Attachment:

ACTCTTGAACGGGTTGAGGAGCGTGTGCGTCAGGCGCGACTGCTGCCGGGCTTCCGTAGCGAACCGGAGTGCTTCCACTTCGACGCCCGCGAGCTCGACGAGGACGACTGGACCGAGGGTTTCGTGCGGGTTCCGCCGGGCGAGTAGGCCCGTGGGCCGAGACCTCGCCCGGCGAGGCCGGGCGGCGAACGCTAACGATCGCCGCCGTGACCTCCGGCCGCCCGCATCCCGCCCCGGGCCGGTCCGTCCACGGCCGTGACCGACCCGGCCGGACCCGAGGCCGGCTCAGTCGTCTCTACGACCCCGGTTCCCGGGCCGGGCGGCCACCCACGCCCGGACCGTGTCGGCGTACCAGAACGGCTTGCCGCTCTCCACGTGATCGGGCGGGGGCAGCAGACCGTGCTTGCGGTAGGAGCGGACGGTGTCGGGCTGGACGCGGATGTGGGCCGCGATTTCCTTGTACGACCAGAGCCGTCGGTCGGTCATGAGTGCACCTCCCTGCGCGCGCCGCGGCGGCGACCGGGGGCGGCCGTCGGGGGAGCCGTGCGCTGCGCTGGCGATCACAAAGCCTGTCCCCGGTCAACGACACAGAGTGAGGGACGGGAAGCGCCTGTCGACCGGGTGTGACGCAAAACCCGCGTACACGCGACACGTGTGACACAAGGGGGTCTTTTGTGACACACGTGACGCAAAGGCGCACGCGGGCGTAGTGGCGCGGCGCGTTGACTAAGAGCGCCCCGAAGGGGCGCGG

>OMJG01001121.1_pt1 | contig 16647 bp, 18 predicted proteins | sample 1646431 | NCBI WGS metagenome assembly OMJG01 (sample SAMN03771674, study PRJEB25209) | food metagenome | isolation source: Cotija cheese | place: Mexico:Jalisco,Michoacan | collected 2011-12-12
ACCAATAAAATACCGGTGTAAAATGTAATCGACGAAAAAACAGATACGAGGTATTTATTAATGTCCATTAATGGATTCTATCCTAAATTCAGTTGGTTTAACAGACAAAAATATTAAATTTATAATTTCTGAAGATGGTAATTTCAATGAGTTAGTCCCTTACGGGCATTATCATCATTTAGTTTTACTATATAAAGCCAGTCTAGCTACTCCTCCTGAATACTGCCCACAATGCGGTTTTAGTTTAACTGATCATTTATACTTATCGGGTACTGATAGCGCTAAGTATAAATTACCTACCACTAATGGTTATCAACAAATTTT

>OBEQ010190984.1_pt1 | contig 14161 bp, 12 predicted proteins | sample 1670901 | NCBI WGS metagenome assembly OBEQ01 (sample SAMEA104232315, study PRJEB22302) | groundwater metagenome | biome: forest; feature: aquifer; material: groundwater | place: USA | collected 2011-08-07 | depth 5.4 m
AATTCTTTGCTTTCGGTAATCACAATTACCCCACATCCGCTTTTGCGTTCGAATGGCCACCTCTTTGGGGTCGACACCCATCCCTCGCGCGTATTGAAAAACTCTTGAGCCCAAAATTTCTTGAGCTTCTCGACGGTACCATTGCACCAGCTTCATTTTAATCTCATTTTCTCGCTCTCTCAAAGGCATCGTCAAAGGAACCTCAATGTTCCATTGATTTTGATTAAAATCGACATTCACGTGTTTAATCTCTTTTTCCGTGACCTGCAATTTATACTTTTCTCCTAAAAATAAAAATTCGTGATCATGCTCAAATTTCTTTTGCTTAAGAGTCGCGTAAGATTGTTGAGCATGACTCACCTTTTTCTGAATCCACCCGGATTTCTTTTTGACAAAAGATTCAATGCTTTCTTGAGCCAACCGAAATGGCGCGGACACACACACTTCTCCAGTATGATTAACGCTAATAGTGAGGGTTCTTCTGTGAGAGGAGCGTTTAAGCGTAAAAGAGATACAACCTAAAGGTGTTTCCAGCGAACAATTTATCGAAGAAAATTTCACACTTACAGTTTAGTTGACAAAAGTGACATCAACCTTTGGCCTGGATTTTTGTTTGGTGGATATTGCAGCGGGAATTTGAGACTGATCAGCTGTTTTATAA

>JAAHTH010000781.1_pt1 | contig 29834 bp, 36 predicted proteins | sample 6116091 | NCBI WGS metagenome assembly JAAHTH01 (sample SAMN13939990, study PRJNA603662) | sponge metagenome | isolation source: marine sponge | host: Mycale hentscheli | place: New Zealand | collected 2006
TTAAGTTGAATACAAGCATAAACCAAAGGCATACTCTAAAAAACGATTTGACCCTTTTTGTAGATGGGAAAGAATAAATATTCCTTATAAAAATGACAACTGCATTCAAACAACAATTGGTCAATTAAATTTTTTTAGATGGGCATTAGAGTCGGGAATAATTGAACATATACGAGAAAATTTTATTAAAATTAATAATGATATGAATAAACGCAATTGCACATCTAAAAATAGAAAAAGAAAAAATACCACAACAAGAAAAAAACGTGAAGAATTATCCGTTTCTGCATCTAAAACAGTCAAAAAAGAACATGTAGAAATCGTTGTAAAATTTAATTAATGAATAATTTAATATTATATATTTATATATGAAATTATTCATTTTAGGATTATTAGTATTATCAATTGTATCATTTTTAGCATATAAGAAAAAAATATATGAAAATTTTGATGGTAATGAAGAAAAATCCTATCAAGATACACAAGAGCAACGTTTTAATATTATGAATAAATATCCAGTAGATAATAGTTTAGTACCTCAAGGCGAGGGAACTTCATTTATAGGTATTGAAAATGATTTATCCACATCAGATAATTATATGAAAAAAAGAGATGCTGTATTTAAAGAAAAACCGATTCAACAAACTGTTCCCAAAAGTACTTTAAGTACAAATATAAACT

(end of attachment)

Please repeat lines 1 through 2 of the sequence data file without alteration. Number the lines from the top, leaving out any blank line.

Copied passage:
ACTCTTGAACGGGTTGAGGAGCGTGTGCGTCAGGCGCGACTGCTGCCGGGCTTCCGTAGCGAACCGGAGTGCTTCCACTTCGACGCCCGCGAGCTCGACGAGGACGACTGGACCGAGGGTTTCGTGCGGGTTCCGCCGGGCGAGTAGGCCCGTGGGCCGAGACCTCGCCCGGCGAGGCCGGGCGGCGAACGCTAACGATCGCCGCCGTGACCTCCGGCCGCCCGCATCCCGCCCCGGGCCGGTCCGTCCACGGCCGTGACCGACCCGGCCGGACCCGAGGCCGGCTCAGTCGTCTCTACGACCCCGGTTCCCGGGCCGGGCGGCCACCCACGCCCGGACCGTGTCGGCGTACCAGAACGGCTTGCCGCTCTCCACGTGATCGGGCGGGGGCAGCAGACCGTGCTTGCGGTAGGAGCGGACGGTGTCGGGCTGGACGCGGATGTGGGCCGCGATTTCCTTGTACGACCAGAGCCGTCGGTCGGTCATGAGTGCACCTCCCTGCGCGCGCCGCGGCGGCGACCGGGGGCGGCCGTCGGGGGAGCCGTGCGCTGCGCTGGCGATCACAAAGCCTGTCCCCGGTCAACGACACAGAGTGAGGGACGGGAAGCGCCTGTCGACCGGGTGTGACGCAAAACCCGCGTACACGCGACACGTGTGACACAAGGGGGTCTTTTGTGACACACGTGACGCAAAGGCGCACGCGGGCGTAGTGGCGCGGCGCGTTGACTAAGAGCGCCCCGAAGGGGCGCGG

>OMJG01001121.1_pt1 | contig 16647 bp, 18 predicted proteins | sample 1646431 | NCBI WGS metagenome assembly OMJG01 (sample SAMN03771674, study PRJEB25209) | food metagenome | isolation source: Cotija cheese | place: Mexico:Jalisco,Michoacan | collected 2011-12-12